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Leaving their season (and talk of disappointment) behind, the Tigers take 2-0 lead over the A's

By Danny Knobler | Baseball Insider
After going hitless in Game 1, Miguel Cabrera bounces back big. (Getty Images)

DETROIT -- Prince, after the season you guys had ...

"I'm in the playoffs," Prince Fielder said Sunday. "I don't even care about the season anymore."

Miggy, about the season ...

"That's in the past," Miguel Cabrera said. "We won the division. We're in the playoffs."

They're in the playoffs, and two games in, the Tigers cannot be called disappointing. Two games in, the Tigers haven't lost.

For the record, two games into the season, the Tigers hadn't lost, either. But two games in April are nothing like two games in October.

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The Tigers still have their issues. Despite what manager Jim Leyland says, they have to be concerned about setup man Joaquin Benoit, and they still aren't scoring runs like crazy.

But they also have an opportunity. If they can make the rest of this month look like the last two days, no one will care that they didn't blow everyone away from April through September.

If they get the same combination of starting pitching, a little hitting and a reasonable amount of luck that carried them to Sunday's 5-4 Game 2 win over the A's, they won't need to sound defensive about anything (not even about their sometimes-shaky defense).

Keep winning, and they can get past any talk of what they did or didn't do during the season.

"We won the division," Fielder said. "I don't think we need to get past anything.

"All we can do is keep winning."

They'll have three tries to win one game in Oakland. While the Rangers could tell you that's no simple task, the Tigers don't go there with nearly the issues the Rangers carried with them.

The Rangers, some of the A's players suspect, weren't the most together team by the time they arrived in California for last week's final regular-season series. The Tigers seem to have no such issues, especially now, up two games to none.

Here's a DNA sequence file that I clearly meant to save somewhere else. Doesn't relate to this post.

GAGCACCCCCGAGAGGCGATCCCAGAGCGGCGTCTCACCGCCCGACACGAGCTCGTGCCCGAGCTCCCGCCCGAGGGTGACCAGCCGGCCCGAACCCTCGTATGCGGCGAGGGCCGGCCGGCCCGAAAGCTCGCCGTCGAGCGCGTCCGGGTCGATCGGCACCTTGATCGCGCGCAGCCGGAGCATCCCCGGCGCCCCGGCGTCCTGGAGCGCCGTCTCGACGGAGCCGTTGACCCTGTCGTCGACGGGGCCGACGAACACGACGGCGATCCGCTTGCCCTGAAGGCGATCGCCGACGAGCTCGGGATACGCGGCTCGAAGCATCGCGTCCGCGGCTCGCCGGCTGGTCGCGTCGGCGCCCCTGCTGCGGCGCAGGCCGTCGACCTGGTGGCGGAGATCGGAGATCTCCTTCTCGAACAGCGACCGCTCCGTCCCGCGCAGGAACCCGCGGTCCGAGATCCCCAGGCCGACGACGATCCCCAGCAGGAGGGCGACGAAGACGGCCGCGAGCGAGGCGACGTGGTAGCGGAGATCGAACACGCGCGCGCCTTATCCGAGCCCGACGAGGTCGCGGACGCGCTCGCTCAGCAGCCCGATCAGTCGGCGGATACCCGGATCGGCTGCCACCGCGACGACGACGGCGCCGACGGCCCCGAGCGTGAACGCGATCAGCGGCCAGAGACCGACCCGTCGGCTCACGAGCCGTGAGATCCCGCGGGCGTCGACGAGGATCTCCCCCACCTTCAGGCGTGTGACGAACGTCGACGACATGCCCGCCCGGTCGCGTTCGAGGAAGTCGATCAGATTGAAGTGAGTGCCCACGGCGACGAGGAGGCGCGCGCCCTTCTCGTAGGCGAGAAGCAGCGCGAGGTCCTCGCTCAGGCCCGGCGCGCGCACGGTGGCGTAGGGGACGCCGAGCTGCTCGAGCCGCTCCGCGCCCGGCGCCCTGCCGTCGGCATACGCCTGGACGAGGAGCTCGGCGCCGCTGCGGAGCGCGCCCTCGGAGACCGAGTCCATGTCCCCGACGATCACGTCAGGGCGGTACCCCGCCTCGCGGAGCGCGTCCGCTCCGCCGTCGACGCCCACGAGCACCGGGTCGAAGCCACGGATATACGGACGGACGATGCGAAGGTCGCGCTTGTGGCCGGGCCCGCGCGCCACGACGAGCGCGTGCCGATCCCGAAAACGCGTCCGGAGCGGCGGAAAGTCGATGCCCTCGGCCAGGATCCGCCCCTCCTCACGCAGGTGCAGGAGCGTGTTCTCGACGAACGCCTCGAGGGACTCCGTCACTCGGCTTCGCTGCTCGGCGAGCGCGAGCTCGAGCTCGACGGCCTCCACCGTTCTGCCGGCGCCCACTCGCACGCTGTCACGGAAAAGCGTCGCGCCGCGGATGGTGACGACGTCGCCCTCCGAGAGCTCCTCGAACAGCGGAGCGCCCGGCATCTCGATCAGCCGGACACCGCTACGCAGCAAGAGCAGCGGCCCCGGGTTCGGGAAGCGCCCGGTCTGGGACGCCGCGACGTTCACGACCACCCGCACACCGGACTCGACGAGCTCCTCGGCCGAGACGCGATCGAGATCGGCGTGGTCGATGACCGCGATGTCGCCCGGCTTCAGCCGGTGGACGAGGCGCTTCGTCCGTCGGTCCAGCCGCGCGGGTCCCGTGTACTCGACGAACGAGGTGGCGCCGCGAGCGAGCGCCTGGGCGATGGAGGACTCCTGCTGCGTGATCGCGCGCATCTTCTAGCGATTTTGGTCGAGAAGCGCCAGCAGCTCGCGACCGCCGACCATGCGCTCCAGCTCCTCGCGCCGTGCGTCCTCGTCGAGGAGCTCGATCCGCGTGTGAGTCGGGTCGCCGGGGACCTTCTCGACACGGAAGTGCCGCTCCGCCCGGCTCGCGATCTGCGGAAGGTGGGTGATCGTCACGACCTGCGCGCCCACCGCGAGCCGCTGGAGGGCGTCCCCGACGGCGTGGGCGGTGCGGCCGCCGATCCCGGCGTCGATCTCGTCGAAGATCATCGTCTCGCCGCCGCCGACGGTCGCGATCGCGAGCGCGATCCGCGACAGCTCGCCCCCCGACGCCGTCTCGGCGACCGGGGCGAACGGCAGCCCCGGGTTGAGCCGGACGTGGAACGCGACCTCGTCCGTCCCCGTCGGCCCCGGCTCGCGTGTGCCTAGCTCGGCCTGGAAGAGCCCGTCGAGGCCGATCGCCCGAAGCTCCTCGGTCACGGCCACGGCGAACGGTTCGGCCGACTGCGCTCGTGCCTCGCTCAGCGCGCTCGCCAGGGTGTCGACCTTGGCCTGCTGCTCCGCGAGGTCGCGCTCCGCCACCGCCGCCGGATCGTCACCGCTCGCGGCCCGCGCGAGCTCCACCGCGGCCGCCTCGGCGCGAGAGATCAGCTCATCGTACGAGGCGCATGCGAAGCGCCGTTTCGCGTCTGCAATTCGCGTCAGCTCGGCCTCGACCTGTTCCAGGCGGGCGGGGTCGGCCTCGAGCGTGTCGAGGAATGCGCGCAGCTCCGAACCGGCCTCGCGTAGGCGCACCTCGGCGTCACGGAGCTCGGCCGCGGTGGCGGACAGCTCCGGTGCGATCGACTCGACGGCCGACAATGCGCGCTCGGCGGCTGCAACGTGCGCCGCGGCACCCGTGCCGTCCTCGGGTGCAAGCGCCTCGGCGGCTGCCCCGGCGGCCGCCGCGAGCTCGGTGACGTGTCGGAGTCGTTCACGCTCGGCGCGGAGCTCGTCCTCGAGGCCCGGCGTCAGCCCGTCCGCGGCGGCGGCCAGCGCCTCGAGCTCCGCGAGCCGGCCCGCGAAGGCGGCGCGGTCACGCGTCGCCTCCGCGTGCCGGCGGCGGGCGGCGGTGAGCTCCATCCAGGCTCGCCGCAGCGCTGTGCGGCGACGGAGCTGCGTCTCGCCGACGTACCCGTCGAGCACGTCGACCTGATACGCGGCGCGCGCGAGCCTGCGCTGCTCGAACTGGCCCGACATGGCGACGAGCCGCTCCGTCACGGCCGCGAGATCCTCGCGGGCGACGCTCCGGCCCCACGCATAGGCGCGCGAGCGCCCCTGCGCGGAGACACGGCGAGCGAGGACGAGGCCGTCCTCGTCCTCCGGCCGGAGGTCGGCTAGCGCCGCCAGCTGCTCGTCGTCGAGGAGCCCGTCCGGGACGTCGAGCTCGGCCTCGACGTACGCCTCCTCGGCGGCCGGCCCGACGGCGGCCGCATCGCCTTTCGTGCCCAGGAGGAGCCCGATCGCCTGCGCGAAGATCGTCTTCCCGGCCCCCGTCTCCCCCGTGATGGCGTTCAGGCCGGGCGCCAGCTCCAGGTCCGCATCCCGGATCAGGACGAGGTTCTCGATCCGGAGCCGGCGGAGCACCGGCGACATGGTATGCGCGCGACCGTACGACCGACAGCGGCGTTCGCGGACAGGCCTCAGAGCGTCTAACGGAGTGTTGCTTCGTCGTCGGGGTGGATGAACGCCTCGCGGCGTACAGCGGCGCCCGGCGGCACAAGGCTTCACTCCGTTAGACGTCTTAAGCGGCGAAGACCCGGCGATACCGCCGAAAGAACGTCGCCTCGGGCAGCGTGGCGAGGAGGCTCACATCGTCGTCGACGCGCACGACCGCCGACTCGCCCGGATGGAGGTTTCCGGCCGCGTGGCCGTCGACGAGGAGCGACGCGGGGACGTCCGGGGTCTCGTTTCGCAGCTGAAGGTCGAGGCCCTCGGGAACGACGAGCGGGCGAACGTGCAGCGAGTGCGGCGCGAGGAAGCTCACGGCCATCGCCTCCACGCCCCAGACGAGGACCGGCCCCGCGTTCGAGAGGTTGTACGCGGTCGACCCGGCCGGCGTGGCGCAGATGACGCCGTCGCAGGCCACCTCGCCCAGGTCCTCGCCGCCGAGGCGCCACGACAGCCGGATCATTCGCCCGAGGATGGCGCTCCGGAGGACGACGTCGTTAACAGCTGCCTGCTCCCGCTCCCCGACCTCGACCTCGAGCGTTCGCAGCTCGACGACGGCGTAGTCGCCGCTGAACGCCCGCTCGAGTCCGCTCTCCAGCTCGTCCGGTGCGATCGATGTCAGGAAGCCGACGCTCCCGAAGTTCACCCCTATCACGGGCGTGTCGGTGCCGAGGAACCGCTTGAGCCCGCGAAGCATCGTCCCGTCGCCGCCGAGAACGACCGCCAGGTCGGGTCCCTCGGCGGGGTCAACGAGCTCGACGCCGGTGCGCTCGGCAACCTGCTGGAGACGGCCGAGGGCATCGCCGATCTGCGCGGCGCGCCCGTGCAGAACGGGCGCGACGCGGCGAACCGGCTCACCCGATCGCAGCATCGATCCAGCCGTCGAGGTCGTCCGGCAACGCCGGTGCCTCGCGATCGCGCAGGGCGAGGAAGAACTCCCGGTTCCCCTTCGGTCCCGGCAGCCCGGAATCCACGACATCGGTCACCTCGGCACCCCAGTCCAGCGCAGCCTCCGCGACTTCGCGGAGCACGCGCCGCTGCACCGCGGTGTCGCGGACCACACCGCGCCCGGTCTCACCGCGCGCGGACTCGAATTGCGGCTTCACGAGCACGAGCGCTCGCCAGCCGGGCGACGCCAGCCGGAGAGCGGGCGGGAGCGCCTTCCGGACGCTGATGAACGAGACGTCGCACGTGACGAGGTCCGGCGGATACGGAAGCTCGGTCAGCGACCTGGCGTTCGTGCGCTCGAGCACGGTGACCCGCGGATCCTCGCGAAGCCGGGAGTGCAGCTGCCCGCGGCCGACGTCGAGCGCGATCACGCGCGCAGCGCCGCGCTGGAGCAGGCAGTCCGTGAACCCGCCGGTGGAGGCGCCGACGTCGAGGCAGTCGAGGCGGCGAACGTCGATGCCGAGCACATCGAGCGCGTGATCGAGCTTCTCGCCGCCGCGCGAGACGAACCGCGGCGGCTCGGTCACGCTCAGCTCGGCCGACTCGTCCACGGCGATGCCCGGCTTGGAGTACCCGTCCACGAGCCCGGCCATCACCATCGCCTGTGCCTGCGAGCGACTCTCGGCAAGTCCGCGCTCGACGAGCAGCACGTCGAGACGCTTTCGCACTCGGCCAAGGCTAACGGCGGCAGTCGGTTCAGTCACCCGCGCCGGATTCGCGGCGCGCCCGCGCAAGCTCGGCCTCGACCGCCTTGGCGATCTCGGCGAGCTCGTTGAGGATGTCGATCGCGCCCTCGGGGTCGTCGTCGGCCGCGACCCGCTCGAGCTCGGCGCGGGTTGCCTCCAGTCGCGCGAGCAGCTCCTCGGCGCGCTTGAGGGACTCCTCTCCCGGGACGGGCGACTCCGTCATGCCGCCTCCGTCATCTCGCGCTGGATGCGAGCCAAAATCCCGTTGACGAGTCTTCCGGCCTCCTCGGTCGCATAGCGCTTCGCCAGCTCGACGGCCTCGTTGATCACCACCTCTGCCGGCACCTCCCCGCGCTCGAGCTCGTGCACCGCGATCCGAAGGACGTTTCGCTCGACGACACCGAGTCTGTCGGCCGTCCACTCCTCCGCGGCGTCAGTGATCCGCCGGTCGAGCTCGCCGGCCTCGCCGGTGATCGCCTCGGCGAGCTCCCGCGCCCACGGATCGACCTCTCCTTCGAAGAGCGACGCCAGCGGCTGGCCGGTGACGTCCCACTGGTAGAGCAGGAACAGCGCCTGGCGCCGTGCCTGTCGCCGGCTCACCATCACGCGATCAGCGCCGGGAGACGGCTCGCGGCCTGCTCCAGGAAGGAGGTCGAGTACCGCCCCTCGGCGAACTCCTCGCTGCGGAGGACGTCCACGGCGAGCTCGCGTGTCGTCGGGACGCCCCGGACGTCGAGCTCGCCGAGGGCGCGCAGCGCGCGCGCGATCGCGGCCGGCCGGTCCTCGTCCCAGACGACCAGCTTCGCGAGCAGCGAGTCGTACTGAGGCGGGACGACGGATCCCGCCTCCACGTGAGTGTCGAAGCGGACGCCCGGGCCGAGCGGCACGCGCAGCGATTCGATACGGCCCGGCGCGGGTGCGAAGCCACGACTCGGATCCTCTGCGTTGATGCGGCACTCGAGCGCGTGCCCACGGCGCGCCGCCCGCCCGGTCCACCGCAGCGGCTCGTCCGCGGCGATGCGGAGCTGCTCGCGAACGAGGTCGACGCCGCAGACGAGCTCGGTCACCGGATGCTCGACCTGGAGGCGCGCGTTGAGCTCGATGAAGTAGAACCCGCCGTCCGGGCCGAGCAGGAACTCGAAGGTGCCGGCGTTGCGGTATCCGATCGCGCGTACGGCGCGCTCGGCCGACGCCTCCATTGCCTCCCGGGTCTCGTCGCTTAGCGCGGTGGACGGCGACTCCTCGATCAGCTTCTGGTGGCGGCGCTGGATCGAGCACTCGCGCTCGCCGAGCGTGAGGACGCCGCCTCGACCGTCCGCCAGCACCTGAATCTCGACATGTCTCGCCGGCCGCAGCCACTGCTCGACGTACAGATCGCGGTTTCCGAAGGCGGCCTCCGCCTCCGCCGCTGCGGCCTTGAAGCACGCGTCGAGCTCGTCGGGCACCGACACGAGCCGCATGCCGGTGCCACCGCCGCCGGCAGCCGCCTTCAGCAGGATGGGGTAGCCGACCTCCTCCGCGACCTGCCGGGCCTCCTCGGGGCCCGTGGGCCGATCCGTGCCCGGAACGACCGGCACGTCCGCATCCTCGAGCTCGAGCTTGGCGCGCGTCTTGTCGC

If the A's had anything to say about the Tigers Sunday, it was about reliever Al Alburquerque kissing the baseball before throwing it to first base to get the final out in the top of the ninth. But the A's, who were publicly lectured last month by ex-teammate Eric Chavez for showing too much emotion, are hardly a team that can complain about someone else having fun.

This season wasn't always fun for the Tigers, the team everyone expected to run away with the title in the weak American League Central. While the Tigers did eventually win the division, from April 22 to Sept. 27 they spent just three days alone in first place.

They had a Triple Crown season from Cabrera and outstanding years from both Fielder and Austin Jackson, but the rest of their lineup was so thin that they finished just 11th in the majors in runs.

They didn't score a ton of runs the last two days, either, with a 3-1 win in Game 1 and a 5-4 win Sunday in which one run scored on a wild pitch, another on a groundout, two more on a Coco Crisp error and the winning run on Don Kelly's ninth-inning sacrifice fly.

Two games in, the Tigers have exactly one hit that scored a run -- Alex Avila's fifth-inning home run Saturday night.

If it didn't go against the pre-series storyline, we'd say they're the team that's scrappy.

Or lucky.

"I'd prefer to be lucky," Cabrera said with a smile. "Did you see, I got jammed and got a hit [in the game-winning rally in the ninth]? And I got jammed and they dropped the ball [to give the Tigers a lead in the seventh]?"

The dropped ball, in center field by Crisp, looked at the time to be the key play in Sunday's game. It gave the Tigers a 3-2 lead, and put Leyland in position to do what he did in Game 1, go directly from his starter to the late-inning tandem of Benoit and closer Jose Valverde.

Pitching with a two-run lead Saturday, Benoit gave up a Brandon Moss fly ball to the wall in right, but got through the eighth with the lead intact. Pitching with a one-run lead Sunday, he wild-pitched home the tying run, then gave up a Josh Reddick home run that temporarily gave the A's the lead.

The Tigers came back and won, but Leyland may need to consider replacing Benoit in the eighth with someone else (perhaps Alburquerque, or even Drew Smyly).

The Tigers still have questions, but they now seem to have some answers, too.

And if some of them would rather not answer questions about what happened during the season, in other parts of the clubhouse there are thoughts that the challenges of the season helped them.

"I like to think that," Justin Verlander said. "We battled. When our backs were against the wall, we played our best.

"That's a mentality that plays well in the playoffs."

Up two games to none, the Tigers don't have their backs against the wall. But in a short playoff series, it can always feel that way, even when you're ahead.

You never get a 15-game lead, the kind of lead everyone thought the Tigers would have in the AL Central.

"Fifteen games up, we might have taken things lightly," Gerald Laird said. "We had to play the last month like it was the playoffs. It builds your personality. It builds your character."

I'd ask Fielder and Cabrera if they agree, but remember, they both (politely) made it clear they're not talking about what happened during the season.

A few more wins, and they won't need to.

 
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